This article needs additional citations for verification. (March 2018) (Learn how and when to remove this template message)
|37th Auditor of Alabama|
January 18, 1999 – January 20, 2003
|Preceded by||Pat Duncan|
|Succeeded by||Beth Chapman|
|Born||September 30, 1955|
Eva, Alabama, U.S.
|Education||Calhoun Community College|
Athens State University (BS)
University of Alabama, Tuscaloosa (MA, PhD)
Parker received an AS from Calhoun Community College in 1975(a977), a BS from Athens State College and an MA from the University of Alabama in 1977, and a Ph.D.,
in Higher Education Administration of Higher Education from the University of Alabama in 1985. She completed a program of alternate studies at Memphis Theological Seminary in 2004
Parker was an Administrator, Calhoun Community College, 1972-1988, Chief Development Officer/Assistant to the President, Athens State College, 1988-1996, and President, Parker Plus Consulting, 1996-1998, Ordained as a minister by the Cumberland Presbyterian Church, April, 2004, Interim President, Memphis Theological Seminary 2018-2019
In 2002 Parker was the first woman in Alabama to be nominated for a Senate seat when she defeated Julian L. McPhillips in the Democratic primary.  Commentators drew attention to the perceived sexism of McPhillips who questioned whether Parker was fit to consider family issues because she had no children of her own. She lost the general election to incumbent Republican Senator Jeff Sessions, winning 40% of votes against Sessions' 59%.
In 2003, she campaigned for Amendment 1 to the Alabama Constitution, a referendum which proposed, inter alia, new sources of funding for public education, a measure that was defeated at the polls. .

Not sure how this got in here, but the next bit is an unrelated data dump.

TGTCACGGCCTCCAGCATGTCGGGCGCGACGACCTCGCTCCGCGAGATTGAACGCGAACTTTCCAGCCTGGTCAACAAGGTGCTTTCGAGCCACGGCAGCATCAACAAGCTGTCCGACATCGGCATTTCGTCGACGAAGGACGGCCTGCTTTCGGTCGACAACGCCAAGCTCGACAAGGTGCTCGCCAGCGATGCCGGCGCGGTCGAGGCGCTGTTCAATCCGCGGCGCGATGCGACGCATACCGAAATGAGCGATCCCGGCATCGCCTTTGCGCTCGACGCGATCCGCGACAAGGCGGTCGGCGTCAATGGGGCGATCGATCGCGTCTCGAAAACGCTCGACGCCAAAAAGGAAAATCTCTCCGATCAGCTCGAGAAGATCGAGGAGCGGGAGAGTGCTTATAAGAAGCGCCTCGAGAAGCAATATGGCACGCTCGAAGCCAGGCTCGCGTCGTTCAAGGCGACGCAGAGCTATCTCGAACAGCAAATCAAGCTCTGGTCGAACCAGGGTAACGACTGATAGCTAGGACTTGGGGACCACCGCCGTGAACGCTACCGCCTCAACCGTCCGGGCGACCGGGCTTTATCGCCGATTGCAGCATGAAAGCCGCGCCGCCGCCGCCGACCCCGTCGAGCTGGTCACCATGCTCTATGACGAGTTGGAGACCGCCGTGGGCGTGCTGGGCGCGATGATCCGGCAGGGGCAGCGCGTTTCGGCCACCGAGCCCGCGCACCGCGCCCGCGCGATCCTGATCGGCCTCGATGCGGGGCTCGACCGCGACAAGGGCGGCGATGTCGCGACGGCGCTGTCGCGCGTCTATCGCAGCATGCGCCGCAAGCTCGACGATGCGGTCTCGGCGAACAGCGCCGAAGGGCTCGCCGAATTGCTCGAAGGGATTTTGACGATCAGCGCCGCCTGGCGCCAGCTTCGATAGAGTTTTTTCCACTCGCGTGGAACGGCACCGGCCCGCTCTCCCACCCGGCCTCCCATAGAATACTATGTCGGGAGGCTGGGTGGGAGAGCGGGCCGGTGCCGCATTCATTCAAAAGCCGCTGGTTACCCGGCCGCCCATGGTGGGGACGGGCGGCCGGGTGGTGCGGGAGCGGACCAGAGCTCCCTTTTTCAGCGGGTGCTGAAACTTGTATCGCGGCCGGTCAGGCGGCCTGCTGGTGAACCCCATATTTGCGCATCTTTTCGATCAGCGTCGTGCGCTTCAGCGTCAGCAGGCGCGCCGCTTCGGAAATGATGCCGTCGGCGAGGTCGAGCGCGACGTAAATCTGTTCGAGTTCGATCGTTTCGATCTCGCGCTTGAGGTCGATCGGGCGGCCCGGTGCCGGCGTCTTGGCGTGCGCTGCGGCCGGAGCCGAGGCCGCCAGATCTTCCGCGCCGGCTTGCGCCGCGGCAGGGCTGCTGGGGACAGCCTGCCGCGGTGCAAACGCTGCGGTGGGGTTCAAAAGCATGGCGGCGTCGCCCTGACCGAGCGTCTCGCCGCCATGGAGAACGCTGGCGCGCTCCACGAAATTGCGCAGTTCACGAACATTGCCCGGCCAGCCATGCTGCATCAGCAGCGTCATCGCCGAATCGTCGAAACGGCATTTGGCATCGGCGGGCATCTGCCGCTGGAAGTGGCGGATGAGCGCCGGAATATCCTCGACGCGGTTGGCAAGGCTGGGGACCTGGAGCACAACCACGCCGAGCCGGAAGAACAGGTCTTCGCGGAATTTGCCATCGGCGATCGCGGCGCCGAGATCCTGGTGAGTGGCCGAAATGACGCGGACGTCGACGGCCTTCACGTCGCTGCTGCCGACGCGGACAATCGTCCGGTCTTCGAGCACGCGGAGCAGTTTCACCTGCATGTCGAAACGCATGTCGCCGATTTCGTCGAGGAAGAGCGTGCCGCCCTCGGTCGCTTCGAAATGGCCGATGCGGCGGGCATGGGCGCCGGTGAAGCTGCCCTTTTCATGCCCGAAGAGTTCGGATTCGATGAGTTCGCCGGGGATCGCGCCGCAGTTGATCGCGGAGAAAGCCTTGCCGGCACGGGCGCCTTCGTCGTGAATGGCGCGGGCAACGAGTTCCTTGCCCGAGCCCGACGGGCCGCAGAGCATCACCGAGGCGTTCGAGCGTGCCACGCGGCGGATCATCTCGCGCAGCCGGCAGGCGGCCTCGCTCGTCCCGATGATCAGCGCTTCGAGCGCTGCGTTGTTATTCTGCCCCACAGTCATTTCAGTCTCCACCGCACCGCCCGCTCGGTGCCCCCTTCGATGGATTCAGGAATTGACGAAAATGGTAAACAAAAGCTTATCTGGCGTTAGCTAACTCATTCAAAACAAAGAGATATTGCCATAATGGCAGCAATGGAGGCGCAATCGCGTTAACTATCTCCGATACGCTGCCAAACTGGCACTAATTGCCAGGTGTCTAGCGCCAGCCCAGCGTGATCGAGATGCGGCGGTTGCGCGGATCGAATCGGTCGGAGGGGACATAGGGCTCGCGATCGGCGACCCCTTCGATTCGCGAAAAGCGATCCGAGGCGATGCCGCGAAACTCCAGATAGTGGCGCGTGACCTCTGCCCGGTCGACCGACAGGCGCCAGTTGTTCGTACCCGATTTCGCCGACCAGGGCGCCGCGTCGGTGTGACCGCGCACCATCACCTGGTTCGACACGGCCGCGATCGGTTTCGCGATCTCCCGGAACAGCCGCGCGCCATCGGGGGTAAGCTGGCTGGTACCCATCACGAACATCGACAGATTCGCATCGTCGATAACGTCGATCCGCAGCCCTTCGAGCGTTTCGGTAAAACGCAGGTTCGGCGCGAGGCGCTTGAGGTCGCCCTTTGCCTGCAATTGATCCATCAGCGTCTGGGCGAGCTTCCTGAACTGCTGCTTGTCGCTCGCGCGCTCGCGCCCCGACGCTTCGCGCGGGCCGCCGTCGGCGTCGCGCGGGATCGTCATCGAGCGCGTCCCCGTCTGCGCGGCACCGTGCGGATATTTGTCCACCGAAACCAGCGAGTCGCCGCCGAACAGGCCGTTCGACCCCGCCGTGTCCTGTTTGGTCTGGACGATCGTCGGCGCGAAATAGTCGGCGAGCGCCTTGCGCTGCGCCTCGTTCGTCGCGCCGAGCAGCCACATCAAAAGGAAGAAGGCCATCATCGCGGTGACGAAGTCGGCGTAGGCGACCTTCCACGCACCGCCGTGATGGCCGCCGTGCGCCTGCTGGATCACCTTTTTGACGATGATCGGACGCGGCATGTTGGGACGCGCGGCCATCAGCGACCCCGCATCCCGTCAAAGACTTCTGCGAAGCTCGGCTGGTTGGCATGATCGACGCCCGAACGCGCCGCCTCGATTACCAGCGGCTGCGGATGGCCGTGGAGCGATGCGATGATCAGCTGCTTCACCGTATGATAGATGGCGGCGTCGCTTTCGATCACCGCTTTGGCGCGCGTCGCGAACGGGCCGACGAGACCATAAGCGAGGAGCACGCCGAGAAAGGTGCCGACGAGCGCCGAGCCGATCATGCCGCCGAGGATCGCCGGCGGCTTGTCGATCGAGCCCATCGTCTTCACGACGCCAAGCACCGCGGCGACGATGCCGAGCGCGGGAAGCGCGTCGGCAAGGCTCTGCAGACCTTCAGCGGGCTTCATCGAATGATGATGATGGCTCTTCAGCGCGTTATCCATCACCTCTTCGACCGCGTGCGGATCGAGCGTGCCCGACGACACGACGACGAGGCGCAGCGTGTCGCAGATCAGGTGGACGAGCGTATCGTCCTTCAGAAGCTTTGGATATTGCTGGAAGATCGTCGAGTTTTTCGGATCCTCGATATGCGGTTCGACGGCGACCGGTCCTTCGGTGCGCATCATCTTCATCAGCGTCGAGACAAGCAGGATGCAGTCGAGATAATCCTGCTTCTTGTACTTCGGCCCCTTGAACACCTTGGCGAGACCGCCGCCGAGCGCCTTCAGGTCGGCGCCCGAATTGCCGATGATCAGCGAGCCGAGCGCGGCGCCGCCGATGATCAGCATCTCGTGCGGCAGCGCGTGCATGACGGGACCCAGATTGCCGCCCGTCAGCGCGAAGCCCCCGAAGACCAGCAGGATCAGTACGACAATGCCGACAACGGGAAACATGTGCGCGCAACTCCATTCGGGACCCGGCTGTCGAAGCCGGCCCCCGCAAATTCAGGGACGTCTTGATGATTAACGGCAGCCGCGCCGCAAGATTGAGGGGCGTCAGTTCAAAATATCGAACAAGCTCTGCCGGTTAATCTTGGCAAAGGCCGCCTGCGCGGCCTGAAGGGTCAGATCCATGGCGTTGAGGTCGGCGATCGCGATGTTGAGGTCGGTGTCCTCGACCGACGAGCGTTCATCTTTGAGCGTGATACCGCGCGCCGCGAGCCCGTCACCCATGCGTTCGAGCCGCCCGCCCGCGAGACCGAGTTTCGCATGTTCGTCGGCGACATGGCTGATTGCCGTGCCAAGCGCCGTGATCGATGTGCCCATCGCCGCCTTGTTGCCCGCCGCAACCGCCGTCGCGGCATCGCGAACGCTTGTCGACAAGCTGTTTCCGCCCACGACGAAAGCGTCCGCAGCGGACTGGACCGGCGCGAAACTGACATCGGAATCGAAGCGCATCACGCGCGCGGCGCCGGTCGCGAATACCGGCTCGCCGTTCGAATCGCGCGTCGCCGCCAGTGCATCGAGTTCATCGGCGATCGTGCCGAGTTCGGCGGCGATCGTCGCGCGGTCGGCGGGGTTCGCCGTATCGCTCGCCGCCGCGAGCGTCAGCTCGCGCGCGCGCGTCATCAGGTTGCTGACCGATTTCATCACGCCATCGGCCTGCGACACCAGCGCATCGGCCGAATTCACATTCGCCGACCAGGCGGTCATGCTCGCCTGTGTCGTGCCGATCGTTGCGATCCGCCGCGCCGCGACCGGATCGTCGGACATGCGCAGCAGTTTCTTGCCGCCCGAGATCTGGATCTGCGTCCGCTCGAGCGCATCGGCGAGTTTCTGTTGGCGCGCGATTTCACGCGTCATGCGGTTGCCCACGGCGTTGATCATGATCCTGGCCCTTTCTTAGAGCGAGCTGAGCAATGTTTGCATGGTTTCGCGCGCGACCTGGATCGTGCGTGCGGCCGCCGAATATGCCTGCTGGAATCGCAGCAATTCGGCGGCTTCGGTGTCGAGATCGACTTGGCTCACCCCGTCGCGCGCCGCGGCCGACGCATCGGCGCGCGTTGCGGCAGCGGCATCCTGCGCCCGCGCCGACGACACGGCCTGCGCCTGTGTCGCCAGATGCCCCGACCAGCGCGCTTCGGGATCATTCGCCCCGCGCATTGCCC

In 2006, she defeated former state Representative Perry O. Hooper, Jr., of Montgomery for the Place 2 position on the Alabama Public Service Commission. Though Hooper had defeated former state Senator John Amari of Trussville in the Republican primary, he lost to Parker in the general election.
She had been mentioned as a possible candidate for Lieutenant Governor of Alabama in the 2010 election, but declined and instead lost her reelection bid for the Public Service Commission to Republican Terry L. Dunn.
- Alabama Public Service Commission Archived 2007-02-08 at the Wayback Machine
- "Susan D. Parker's Biography". Vote Smart. Retrieved 16 September 2012.
- Allen Tullos (2011). Alabama Getaway: The Political Imaginary and the Heart of Dixie. University of Georgia Press. p. 168. ISBN 9780820339610.
- James C. Cobb (2011). The South and America Since World War II. Oxford University Press. p. 231. ISBN 9780195166514.
- Eleanor Clift; Tom Brazaitis (2016). Madam President, Revised Edition: Women Blazing the Leadership Trail. Routledge. pp. 248–249. ISBN 9781136705243.
- "Alabama Excellence Initiative Fund, Amendment 1". Ballotpedia. September 2003. Retrieved 2018-03-21.
- "SUSAN PARKER TO RUN FOR STATE PSC AGAIN". Deb Murphree/Alabama Politics. February 24, 2009.
- Brief Political Graveyard profile
- Commissioner Susan D. Parker at Project Vote Smart
- Alabama's 2000 DNC delegates
- Alabama's 2004 DNC delegates
| Auditor of Alabama
| Member of the Alabama Public Service Commission
|Party political offices|
| Democratic nominee for U.S. Senator from Alabama
|This article about an Alabama politician is a stub. You can help Wikipedia by expanding it.|